This study explores the relationship between safety climate and the reporting of dispensing errors in a national sample of community pharmacies in Sweden. An association between safety climate and errors has been established in other parts of health care [18, 19]. No significant relationship between reported dispensing errors in Swedish community pharmacies and Safety Culture, after controlling for variability in respondent and pharmacy demographics, was found. The presence of an unusually strong safety culture in these community pharmacies, as compared to other health care settings in the USA , has been previously reported. An explanation for this strong culture might be the fact that the National Corporation of Pharmacies for a long time put great effort into quality management and worked intensively on initiating measures for continuous improvements . This included elements like definite guidelines; i.e. standard operation procedures for the dispensing process and other processes. Various indicators were used to assess quality in pharmacies and for instance all staff went through quality education around 2000. Thus it could be assumed that good quality awareness, with a ruling influence on safety issues in pharmacies, was present and impacted the outcome of this survey.
Thus one possible explanation for the lack of association is that a ceiling effect may have reduced the possibility to discriminate between pharmacies. Anecdotally, recent work at Johns Hopkins Hospital suggests that the more mature a reporting system is, the more the relationship between SAQ dimensions and error reporting declines . Perhaps it is the case that, as staff build confidence and trust around safety standards and reporting procedures, the predictive power of safety culture as a proxy for “safety-related trust” is diminished. The system becomes a natural part of the work place and therefore only an increasingly weak relationship with reported dispensing errors would be found, which could be one explanation to the pattern of results found in the current study. The differences between settings in this study compared to those in the other studies; i.e. hospital units vs. pharmacies, as well as difference in instruments used for assessing safety climate and error-reporting systems used, also make direct comparisons difficult. As our study is larger than the other studies, lack of power is however not likely to explain the lack of association, if there is one.
The SAQ dimension Teamwork Climate has also been demonstrated to be strong in Swedish community pharmacies,  and presumed to reveal prevalence of good co-operation and respect among staff [39, 40]. As already noted, no relationship was found with dispensing errors in this study, after controlling for demographic variables. Again, a ceiling effect might partially explain this.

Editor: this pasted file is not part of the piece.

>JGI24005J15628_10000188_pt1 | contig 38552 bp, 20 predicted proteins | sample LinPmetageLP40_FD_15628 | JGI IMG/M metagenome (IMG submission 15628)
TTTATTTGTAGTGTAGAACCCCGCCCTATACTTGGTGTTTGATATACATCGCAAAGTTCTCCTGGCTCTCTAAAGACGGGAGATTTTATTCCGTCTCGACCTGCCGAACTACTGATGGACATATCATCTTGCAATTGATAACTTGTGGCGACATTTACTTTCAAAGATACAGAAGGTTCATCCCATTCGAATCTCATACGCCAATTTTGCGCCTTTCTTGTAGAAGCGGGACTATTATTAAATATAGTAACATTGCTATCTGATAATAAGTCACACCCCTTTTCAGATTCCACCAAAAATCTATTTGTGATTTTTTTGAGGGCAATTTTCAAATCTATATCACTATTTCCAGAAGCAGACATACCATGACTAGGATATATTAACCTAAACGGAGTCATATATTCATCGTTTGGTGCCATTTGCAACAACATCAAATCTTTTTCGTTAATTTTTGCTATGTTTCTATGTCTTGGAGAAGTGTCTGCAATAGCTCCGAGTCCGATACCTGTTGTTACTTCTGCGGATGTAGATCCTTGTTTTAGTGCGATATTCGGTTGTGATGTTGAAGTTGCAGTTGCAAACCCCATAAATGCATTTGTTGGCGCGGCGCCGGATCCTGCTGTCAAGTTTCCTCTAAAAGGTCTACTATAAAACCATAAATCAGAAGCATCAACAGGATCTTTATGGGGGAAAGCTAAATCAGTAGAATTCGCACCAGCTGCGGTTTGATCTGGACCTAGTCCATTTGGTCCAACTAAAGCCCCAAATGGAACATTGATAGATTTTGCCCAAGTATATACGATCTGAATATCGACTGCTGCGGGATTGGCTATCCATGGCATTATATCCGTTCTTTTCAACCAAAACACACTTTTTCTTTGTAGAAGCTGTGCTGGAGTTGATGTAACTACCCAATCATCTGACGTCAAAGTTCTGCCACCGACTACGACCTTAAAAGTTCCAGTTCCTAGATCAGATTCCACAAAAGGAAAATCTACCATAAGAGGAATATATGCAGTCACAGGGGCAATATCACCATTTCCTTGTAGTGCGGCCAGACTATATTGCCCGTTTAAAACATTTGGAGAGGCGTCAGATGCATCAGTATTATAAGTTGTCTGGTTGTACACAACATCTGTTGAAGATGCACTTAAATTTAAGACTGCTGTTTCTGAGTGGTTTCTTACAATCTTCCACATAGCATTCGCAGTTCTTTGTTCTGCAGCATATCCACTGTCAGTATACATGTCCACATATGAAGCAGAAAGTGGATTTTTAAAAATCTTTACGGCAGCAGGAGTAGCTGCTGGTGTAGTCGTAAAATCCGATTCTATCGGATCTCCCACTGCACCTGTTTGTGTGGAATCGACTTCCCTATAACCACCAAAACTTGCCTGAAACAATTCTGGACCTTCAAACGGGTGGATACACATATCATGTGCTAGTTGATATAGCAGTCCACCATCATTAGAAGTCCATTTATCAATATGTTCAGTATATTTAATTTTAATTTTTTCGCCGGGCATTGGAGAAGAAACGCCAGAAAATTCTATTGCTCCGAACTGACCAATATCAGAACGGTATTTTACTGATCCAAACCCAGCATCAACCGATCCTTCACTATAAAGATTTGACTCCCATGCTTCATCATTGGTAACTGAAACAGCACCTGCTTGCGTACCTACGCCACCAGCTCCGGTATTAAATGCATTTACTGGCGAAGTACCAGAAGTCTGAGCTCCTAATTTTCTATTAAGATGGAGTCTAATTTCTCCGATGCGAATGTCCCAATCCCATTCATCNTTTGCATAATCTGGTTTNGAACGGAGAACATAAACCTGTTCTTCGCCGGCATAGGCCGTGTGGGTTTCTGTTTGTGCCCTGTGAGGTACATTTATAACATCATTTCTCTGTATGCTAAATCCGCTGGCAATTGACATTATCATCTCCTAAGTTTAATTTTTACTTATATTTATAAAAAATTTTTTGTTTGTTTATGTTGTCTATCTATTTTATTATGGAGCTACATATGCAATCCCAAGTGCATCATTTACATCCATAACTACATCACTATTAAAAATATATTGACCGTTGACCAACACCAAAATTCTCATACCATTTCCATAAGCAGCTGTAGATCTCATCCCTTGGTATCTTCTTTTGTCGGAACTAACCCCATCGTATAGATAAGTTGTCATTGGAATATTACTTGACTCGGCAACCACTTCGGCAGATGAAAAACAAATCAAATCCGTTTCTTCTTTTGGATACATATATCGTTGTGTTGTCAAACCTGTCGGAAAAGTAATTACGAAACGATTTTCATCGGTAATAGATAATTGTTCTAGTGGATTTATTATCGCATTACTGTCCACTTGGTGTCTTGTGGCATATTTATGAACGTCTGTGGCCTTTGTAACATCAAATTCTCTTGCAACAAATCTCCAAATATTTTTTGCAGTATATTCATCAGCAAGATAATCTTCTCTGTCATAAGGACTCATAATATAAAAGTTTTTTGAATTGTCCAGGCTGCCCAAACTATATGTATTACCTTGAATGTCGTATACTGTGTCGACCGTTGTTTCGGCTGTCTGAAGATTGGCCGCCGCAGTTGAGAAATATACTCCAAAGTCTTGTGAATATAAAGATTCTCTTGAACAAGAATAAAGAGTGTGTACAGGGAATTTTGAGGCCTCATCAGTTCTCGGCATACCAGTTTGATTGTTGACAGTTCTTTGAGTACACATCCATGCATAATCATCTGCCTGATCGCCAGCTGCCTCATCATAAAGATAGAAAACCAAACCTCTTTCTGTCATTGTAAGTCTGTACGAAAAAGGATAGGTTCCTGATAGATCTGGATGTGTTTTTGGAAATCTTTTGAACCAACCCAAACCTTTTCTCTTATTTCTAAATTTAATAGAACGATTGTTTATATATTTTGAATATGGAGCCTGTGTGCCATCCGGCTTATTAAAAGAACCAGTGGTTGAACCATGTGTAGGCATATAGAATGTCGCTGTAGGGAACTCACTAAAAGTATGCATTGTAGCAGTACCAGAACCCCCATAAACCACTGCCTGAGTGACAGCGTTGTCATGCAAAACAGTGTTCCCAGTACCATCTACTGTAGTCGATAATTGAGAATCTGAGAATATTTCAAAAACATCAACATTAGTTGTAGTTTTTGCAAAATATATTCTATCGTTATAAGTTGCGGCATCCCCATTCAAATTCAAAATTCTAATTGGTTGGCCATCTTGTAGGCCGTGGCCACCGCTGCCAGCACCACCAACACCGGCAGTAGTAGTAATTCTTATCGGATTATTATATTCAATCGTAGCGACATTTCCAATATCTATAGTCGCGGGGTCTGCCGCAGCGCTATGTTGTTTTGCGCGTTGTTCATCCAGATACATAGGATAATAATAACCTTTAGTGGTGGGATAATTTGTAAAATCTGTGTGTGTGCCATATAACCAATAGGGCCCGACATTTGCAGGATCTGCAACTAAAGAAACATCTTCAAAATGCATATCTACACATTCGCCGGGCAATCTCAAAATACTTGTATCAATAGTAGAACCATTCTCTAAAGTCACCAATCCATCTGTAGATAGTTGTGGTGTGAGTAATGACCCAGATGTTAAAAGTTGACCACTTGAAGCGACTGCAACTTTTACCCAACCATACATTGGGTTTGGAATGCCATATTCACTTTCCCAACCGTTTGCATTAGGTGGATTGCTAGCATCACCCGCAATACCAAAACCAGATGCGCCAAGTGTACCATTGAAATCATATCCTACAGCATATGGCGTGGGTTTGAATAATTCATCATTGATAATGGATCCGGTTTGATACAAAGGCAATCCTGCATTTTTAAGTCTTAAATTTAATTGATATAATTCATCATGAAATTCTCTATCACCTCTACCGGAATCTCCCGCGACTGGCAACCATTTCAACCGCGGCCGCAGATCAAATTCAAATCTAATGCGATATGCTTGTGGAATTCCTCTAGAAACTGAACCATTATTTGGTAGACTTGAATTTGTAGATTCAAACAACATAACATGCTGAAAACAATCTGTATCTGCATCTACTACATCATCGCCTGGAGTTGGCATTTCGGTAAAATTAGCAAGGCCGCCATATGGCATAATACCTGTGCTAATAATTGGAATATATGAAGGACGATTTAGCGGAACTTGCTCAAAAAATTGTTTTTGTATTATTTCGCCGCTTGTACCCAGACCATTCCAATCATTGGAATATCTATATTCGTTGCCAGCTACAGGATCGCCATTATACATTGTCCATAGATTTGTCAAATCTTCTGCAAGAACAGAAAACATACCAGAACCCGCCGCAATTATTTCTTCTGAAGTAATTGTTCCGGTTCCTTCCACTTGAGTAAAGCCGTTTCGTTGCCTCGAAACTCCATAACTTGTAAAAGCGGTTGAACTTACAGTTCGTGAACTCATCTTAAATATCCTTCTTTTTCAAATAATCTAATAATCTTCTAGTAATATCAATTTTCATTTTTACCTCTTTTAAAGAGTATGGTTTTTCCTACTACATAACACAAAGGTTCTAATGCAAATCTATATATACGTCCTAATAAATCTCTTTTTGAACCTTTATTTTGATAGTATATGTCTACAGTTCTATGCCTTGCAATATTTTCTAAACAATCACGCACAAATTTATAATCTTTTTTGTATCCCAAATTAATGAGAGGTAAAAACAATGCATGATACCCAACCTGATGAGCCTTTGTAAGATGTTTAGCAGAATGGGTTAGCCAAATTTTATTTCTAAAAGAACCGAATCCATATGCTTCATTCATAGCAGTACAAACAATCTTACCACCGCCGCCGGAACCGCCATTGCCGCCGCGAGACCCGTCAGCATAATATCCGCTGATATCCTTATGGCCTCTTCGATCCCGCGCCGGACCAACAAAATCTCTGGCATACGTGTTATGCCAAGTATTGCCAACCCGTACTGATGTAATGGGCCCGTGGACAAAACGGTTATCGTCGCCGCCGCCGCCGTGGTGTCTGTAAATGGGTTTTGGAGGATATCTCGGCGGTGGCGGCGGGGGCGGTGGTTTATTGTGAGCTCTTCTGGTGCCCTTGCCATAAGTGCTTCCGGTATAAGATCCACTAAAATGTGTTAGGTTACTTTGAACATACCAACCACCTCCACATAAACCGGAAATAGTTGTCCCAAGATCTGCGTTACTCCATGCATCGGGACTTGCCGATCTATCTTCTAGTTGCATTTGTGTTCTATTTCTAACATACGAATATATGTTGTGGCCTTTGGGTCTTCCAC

The only Safety Attitudes Questionnaire domain that was significantly, positively, correlated with dispensing errors, after controlling for demographics, was Stress Recognition. In SAQ this dimension is an indicator of individual attitudes rather than of group attitude, since the dimension, unlike all other dimensions, is dominated by items referring to “I” rather than “we” (see Additional file 1). It might be questioned whether there is a place for a dimension primarily assessing individual’s self-awareness within the framework of the presumed collective safety climate area. The within-unit and between-unit analysis has however ensured that this variable performs satisfactorily at group level, although considerably poorer than the other dimensions. When staff members in a pharmacy experience dispensing errors, the awareness of the risk of errors may increase, with increased stress recognition among staff as one possible outcome. This may explain the counterintuitive relationship between stress recognition and dispensing errors, where more self aware staff members, with regard to how they behave under pressure, is associated with more reported dispensing errors. This seems to be contrary to prior research linking higher stress recognition to better performance in commercial aviation pilots , but further investigation is warranted. In an American study, safety climate was negatively related to incident reporting volume, while stress recognition was independently positively related to incident reporting volume, which correlates with our findings  The difference between that study, and the current study, is that this national sample of community pharmacies included far more demographic variables, which were not controlled for in the American study. If controlling for demographic variables diminishes the predictive power of safety culture over incident reporting, then the current study has identified the importance of controlling for respondent and site demographic variables. It is possible that the size of this nation-wide study was so large, and the number of demographic variables was so comprehensive, that few other studies (to date) into incident reporting have the ability to attempt such an analysis.